Here are ten things I learned about the eminent English poet, Geoffrey Chaucer, from reading Paul Strohm’s “Chaucer’s Tale” that I didn’t get from reading the “Canterbury Tales” years ago:

  1. Chaucer lived during a very politically dangerous time in English history: the closing years of the Plantagenet dynasty;
  2. Chaucer hung around the royal court as a minor official who became very good at ingratiating himself with his superiors because of his organizational skills, especially in the business of collecting customs;
  3. Chaucer married up. Though his marriage was initially an advantageous move socially, it lost most of its lustre by middle-age;
  4. Most of his key literary work was done near the end of his life, when he withdrew to a solitary existence in his apartment at Algate;
  5. Chaucer was likely an eye witness to the devastating Watt Tyler Rebellion as it encroached on downtown London in 1381;
  6. Chaucer wrote for an imaginary audience who, in his mind, could respond to his tales in a most human way. Consequently, the “Canterbury Tales” are told in the setting of a mobile crowd hanging out in inns whilst a holy pilgrimage;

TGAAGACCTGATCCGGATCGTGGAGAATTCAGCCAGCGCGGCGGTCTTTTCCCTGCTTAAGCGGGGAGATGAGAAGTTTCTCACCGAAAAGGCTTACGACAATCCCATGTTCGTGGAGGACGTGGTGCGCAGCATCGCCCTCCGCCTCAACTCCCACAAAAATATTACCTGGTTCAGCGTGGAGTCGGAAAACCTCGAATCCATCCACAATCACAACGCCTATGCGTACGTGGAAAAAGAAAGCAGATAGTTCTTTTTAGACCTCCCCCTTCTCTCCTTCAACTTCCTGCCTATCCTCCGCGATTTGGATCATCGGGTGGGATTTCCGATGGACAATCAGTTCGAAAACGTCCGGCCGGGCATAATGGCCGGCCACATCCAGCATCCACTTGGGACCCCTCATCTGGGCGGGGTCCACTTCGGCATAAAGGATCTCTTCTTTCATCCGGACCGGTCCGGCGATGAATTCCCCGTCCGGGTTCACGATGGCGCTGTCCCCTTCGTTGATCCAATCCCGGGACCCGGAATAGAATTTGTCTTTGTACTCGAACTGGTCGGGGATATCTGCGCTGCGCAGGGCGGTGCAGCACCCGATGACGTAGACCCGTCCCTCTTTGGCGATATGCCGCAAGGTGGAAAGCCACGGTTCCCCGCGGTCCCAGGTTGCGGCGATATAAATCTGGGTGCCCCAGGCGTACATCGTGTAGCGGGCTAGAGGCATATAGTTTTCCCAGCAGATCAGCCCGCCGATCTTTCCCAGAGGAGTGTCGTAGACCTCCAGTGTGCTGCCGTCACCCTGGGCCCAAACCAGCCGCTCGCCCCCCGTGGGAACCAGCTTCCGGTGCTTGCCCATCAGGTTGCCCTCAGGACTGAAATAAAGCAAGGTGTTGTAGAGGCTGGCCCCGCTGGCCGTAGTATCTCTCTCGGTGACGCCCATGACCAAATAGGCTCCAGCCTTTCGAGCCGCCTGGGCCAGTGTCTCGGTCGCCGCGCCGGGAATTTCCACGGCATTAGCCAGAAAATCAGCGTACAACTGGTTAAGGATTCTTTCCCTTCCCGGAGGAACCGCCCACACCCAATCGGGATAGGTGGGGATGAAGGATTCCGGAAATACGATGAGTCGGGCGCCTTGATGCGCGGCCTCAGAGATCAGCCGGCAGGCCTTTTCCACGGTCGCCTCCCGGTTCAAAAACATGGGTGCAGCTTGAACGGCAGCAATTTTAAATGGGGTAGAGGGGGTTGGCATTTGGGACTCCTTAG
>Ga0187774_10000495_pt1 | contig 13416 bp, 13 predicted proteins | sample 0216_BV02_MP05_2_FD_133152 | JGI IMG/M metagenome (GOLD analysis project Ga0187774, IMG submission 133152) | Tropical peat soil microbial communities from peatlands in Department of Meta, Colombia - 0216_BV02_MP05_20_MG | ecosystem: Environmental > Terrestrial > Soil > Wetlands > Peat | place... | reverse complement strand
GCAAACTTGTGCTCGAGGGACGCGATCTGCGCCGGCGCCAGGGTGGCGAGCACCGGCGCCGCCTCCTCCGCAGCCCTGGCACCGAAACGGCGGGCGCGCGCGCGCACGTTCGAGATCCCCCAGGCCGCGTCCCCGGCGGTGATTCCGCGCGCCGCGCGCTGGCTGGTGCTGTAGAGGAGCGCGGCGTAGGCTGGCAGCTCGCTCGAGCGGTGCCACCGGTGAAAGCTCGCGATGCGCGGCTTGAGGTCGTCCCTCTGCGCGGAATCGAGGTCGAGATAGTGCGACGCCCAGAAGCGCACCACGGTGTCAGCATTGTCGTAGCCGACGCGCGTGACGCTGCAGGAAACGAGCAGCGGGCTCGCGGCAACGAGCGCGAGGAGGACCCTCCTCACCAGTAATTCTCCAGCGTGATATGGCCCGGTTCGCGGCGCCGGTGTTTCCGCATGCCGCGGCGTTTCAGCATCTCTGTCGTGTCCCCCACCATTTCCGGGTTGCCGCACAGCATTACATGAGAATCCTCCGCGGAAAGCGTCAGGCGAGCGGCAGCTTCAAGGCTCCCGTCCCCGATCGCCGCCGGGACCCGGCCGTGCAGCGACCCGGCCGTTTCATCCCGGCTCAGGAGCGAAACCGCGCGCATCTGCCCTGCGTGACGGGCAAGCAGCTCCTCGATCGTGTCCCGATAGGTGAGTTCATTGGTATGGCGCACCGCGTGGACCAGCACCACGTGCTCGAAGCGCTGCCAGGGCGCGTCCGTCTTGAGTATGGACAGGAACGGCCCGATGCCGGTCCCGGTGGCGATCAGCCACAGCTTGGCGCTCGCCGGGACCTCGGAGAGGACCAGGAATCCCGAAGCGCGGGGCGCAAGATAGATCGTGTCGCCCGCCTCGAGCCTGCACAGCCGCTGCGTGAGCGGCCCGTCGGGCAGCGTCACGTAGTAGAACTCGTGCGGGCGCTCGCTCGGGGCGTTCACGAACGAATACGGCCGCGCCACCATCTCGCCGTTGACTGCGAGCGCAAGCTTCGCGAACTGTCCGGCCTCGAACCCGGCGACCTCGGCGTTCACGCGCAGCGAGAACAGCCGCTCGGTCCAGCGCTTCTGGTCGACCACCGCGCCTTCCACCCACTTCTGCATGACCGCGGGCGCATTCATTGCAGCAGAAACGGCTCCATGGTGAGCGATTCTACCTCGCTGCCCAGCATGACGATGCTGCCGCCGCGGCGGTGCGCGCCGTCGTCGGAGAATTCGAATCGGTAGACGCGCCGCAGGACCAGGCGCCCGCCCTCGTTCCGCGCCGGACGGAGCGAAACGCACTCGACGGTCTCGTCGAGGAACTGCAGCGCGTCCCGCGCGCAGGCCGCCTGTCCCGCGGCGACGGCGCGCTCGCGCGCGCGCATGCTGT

7. His tale-tellers are men and women who have time on their hands to contemplate the failings of love;
  8. This pilgrimage contains people, from all walks of life, who offer their own take on what is right and wrong with society. It is this perspective that makes the Tales such a brilliant commentary on the times. Such honesty would not be found in the royal court;
  9. It is this open-road forum that allowed Chaucer to operate at his satirical best by working vicariously through fictional characters;
  10. Chaucer lived during a time when English was finally coming into its own as a written language. Reading his writings in middle English will treat the reader to some very fascinating insights into a society that was just learning the meaning of public life.